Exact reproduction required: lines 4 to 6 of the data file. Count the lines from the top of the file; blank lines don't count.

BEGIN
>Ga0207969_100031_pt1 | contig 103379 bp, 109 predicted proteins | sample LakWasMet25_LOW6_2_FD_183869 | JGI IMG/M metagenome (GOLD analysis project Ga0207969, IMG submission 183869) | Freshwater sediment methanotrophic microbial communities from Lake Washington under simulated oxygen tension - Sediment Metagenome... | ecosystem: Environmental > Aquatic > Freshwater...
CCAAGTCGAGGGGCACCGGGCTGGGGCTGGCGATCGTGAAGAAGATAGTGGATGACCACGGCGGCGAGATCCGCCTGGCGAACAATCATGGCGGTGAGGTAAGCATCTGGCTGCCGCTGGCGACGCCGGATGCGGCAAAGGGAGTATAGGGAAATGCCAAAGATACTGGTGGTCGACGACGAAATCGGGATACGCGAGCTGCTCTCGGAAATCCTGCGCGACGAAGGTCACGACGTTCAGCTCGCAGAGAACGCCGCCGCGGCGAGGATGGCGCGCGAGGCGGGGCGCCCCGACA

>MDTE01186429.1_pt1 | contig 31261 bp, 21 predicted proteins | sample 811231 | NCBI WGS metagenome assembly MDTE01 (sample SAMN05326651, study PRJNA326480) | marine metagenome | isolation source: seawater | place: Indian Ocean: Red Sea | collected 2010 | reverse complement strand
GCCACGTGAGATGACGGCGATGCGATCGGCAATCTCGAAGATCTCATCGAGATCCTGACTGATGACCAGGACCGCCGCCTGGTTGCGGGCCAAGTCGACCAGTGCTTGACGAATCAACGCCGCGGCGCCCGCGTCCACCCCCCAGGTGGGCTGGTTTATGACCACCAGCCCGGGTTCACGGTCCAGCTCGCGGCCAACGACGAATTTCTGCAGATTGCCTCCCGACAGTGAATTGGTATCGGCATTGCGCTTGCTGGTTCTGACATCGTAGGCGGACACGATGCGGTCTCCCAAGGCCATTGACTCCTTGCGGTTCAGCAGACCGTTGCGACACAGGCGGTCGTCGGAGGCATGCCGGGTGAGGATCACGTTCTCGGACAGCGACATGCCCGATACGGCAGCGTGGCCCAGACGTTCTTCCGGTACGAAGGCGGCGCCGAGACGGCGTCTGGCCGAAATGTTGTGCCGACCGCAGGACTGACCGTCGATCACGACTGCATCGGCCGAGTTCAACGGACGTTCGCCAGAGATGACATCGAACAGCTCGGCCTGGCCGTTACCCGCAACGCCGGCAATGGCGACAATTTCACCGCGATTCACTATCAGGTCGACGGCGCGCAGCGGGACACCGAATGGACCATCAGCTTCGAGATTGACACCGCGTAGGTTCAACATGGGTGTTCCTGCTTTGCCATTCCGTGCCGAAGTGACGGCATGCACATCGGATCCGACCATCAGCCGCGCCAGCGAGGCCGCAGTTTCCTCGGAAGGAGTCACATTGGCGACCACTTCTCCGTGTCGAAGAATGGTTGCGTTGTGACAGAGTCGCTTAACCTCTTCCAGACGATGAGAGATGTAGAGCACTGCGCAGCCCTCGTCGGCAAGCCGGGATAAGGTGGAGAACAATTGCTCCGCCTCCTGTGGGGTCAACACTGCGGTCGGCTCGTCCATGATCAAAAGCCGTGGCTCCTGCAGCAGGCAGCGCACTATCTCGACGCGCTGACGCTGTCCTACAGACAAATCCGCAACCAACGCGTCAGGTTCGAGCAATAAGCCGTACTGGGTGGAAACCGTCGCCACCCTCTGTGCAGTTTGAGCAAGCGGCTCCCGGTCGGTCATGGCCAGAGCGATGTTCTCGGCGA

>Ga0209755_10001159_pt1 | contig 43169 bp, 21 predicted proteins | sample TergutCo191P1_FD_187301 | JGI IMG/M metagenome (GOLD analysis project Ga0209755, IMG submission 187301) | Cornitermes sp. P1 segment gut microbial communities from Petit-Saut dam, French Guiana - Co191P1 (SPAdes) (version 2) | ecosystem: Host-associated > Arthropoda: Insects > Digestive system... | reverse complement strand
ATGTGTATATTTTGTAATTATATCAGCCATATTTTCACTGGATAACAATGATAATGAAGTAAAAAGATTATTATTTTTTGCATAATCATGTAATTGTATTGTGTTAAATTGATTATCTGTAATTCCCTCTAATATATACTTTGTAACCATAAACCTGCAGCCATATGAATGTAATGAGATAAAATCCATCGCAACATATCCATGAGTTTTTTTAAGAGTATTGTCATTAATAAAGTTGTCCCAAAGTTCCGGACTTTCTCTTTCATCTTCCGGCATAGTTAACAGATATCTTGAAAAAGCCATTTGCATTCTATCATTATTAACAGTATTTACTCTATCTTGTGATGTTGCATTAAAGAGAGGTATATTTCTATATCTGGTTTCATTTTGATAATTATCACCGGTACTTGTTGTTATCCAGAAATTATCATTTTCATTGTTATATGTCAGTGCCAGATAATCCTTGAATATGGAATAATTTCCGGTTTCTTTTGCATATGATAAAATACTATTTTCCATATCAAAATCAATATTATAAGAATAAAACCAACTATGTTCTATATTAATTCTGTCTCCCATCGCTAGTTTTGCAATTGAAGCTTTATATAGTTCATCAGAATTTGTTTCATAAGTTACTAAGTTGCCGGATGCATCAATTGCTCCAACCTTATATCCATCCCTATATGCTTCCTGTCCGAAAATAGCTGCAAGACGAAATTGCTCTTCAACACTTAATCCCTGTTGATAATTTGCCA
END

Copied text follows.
GCCACGTGAGATGACGGCGATGCGATCGGCAATCTCGAAGATCTCATCGAGATCCTGACTGATGACCAGGACCGCCGCCTGGTTGCGGGCCAAGTCGACCAGTGCTTGACGAATCAACGCCGCGGCGCCCGCGTCCACCCCCCAGGTGGGCTGGTTTATGACCACCAGCCCGGGTTCACGGTCCAGCTCGCGGCCAACGACGAATTTCTGCAGATTGCCTCCCGACAGTGAATTGGTATCGGCATTGCGCTTGCTGGTTCTGACATCGTAGGCGGACACGATGCGGTCTCCCAAGGCCATTGACTCCTTGCGGTTCAGCAGACCGTTGCGACACAGGCGGTCGTCGGAGGCATGCCGGGTGAGGATCACGTTCTCGGACAGCGACATGCCCGATACGGCAGCGTGGCCCAGACGTTCTTCCGGTACGAAGGCGGCGCCGAGACGGCGTCTGGCCGAAATGTTGTGCCGACCGCAGGACTGACCGTCGATCACGACTGCATCGGCCGAGTTCAACGGACGTTCGCCAGAGATGACATCGAACAGCTCGGCCTGGCCGTTACCCGCAACGCCGGCAATGGCGACAATTTCACCGCGATTCACTATCAGGTCGACGGCGCGCAGCGGGACACCGAATGGACCATCAGCTTCGAGATTGACACCGCGTAGGTTCAACATGGGTGTTCCTGCTTTGCCATTCCGTGCCGAAGTGACGGCATGCACATCGGATCCGACCATCAGCCGCGCCAGCGAGGCCGCAGTTTCCTCGGAAGGAGTCACATTGGCGACCACTTCTCCGTGTCGAAGAATGGTTGCGTTGTGACAGAGTCGCTTAACCTCTTCCAGACGATGAGAGATGTAGAGCACTGCGCAGCCCTCGTCGGCAAGCCGGGATAAGGTGGAGAACAATTGCTCCGCCTCCTGTGGGGTCAACACTGCGGTCGGCTCGTCCATGATCAAAAGCCGTGGCTCCTGCAGCAGGCAGCGCACTATCTCGACGCGCTGACGCTGTCCTACAGACAAATCCGCAACCAACGCGTCAGGTTCGAGCAATAAGCCGTACTGGGTGGAAACCGTCGCCACCCTCTGTGCAGTTTGAGCAAGCGGCTCCCGGTCGGTCATGGCCAGAGCGATGTTCTCGGCGA

>Ga0209755_10001159_pt1 | contig 43169 bp, 21 predicted proteins | sample TergutCo191P1_FD_187301 | JGI IMG/M metagenome (GOLD analysis project Ga0209755, IMG submission 187301) | Cornitermes sp. P1 segment gut microbial communities from Petit-Saut dam, French Guiana - Co191P1 (SPAdes) (version 2) | ecosystem: Host-associated > Arthropoda: Insects > Digestive system... | reverse complement strand
ATGTGTATATTTTGTAATTATATCAGCCATATTTTCACTGGATAACAATGATAATGAAGTAAAAAGATTATTATTTTTTGCATAATCATGTAATTGTATTGTGTTAAATTGATTATCTGTAATTCCCTCTAATATATACTTTGTAACCATAAACCTGCAGCCATATGAATGTAATGAGATAAAATCCATCGCAACATATCCATGAGTTTTTTTAAGAGTATTGTCATTAATAAAGTTGTCCCAAAGTTCCGGACTTTCTCTTTCATCTTCCGGCATAGTTAACAGATATCTTGAAAAAGCCATTTGCATTCTATCATTATTAACAGTATTTACTCTATCTTGTGATGTTGCATTAAAGAGAGGTATATTTCTATATCTGGTTTCATTTTGATAATTATCACCGGTACTTGTTGTTATCCAGAAATTATCATTTTCATTGTTATATGTCAGTGCCAGATAATCCTTGAATATGGAATAATTTCCGGTTTCTTTTGCATATGATAAAATACTATTTTCCATATCAAAATCAATATTATAAGAATAAAACCAACTATGTTCTATATTAATTCTGTCTCCCATCGCTAGTTTTGCAATTGAAGCTTTATATAGTTCATCAGAATTTGTTTCATAAGTTACTAAGTTGCCGGATGCATCAATTGCTCCAACCTTATATCCATCCCTATATGCTTCCTGTCCGAAAATAGCTGCAAGACGAAATTGCTCTTCAACACTTAATCCCTGTTGATAATTTGCCA